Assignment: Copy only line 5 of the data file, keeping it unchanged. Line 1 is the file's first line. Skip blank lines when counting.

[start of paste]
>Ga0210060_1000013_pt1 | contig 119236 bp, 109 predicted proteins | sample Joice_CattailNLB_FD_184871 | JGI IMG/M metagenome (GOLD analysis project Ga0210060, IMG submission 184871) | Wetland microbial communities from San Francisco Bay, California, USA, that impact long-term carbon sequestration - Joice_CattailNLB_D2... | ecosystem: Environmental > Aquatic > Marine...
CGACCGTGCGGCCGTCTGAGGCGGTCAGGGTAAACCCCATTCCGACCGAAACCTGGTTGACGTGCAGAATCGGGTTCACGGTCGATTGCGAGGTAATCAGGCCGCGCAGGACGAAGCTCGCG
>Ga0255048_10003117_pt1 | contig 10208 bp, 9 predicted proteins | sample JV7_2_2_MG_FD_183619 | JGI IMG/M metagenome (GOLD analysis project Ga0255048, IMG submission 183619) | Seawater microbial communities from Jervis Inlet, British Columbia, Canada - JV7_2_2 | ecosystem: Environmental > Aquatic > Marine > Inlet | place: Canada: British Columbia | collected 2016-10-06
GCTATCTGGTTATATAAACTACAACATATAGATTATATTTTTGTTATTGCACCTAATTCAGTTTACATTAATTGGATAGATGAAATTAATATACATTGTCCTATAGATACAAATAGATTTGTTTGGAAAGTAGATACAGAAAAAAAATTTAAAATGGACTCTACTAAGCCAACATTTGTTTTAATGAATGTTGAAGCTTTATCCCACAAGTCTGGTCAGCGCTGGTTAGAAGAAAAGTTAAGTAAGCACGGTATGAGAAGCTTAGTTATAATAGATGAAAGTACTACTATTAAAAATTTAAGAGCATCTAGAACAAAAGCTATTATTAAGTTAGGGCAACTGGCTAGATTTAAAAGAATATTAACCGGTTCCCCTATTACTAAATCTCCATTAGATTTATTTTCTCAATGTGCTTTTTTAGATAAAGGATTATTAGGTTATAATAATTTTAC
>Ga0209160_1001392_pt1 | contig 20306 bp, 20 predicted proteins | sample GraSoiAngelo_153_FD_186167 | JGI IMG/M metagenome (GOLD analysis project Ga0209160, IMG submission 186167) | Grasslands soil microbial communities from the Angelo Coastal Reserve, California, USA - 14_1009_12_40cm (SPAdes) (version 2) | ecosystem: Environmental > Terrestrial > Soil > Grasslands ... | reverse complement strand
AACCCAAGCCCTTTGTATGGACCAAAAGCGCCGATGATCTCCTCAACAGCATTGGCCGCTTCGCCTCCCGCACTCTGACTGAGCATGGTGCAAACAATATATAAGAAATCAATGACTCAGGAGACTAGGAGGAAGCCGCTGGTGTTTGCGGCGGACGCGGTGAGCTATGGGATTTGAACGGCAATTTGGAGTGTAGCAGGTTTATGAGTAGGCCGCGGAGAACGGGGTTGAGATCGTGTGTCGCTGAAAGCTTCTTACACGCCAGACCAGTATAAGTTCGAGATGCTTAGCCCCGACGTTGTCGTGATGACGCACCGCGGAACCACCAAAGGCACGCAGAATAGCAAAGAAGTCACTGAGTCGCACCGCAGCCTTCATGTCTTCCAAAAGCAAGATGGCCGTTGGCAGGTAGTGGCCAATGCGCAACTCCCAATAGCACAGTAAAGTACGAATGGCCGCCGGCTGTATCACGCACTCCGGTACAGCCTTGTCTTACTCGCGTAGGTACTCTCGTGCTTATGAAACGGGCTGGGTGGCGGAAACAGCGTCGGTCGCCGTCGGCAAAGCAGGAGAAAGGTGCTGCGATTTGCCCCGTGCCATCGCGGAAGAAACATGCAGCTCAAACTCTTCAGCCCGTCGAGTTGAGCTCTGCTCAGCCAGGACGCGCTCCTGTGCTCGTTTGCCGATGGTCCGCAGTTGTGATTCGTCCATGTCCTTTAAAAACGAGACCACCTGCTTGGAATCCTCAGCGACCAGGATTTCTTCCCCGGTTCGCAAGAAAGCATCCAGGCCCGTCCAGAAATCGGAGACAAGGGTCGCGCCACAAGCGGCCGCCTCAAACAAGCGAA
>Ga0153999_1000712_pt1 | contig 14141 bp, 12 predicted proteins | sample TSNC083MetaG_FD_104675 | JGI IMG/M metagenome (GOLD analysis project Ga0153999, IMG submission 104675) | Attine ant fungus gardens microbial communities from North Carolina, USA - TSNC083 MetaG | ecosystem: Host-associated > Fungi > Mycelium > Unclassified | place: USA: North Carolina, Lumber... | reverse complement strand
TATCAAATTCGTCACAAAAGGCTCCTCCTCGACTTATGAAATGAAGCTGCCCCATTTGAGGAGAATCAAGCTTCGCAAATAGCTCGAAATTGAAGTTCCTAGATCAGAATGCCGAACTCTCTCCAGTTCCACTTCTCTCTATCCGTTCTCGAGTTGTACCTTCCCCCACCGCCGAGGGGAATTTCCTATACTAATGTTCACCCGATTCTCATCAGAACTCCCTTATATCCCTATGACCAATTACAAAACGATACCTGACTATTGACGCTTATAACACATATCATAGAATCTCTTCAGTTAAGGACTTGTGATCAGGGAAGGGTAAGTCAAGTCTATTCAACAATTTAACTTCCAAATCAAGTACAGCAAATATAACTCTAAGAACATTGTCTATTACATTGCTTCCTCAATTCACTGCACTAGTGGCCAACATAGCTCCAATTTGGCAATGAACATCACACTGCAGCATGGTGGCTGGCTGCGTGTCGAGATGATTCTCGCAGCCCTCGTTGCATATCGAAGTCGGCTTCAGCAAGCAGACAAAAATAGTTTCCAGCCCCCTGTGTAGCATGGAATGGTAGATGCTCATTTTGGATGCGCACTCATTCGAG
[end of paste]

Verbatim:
>Ga0209160_1001392_pt1 | contig 20306 bp, 20 predicted proteins | sample GraSoiAngelo_153_FD_186167 | JGI IMG/M metagenome (GOLD analysis project Ga0209160, IMG submission 186167) | Grasslands soil microbial communities from the Angelo Coastal Reserve, California, USA - 14_1009_12_40cm (SPAdes) (version 2) | ecosystem: Environmental > Terrestrial > Soil > Grasslands ... | reverse complement strand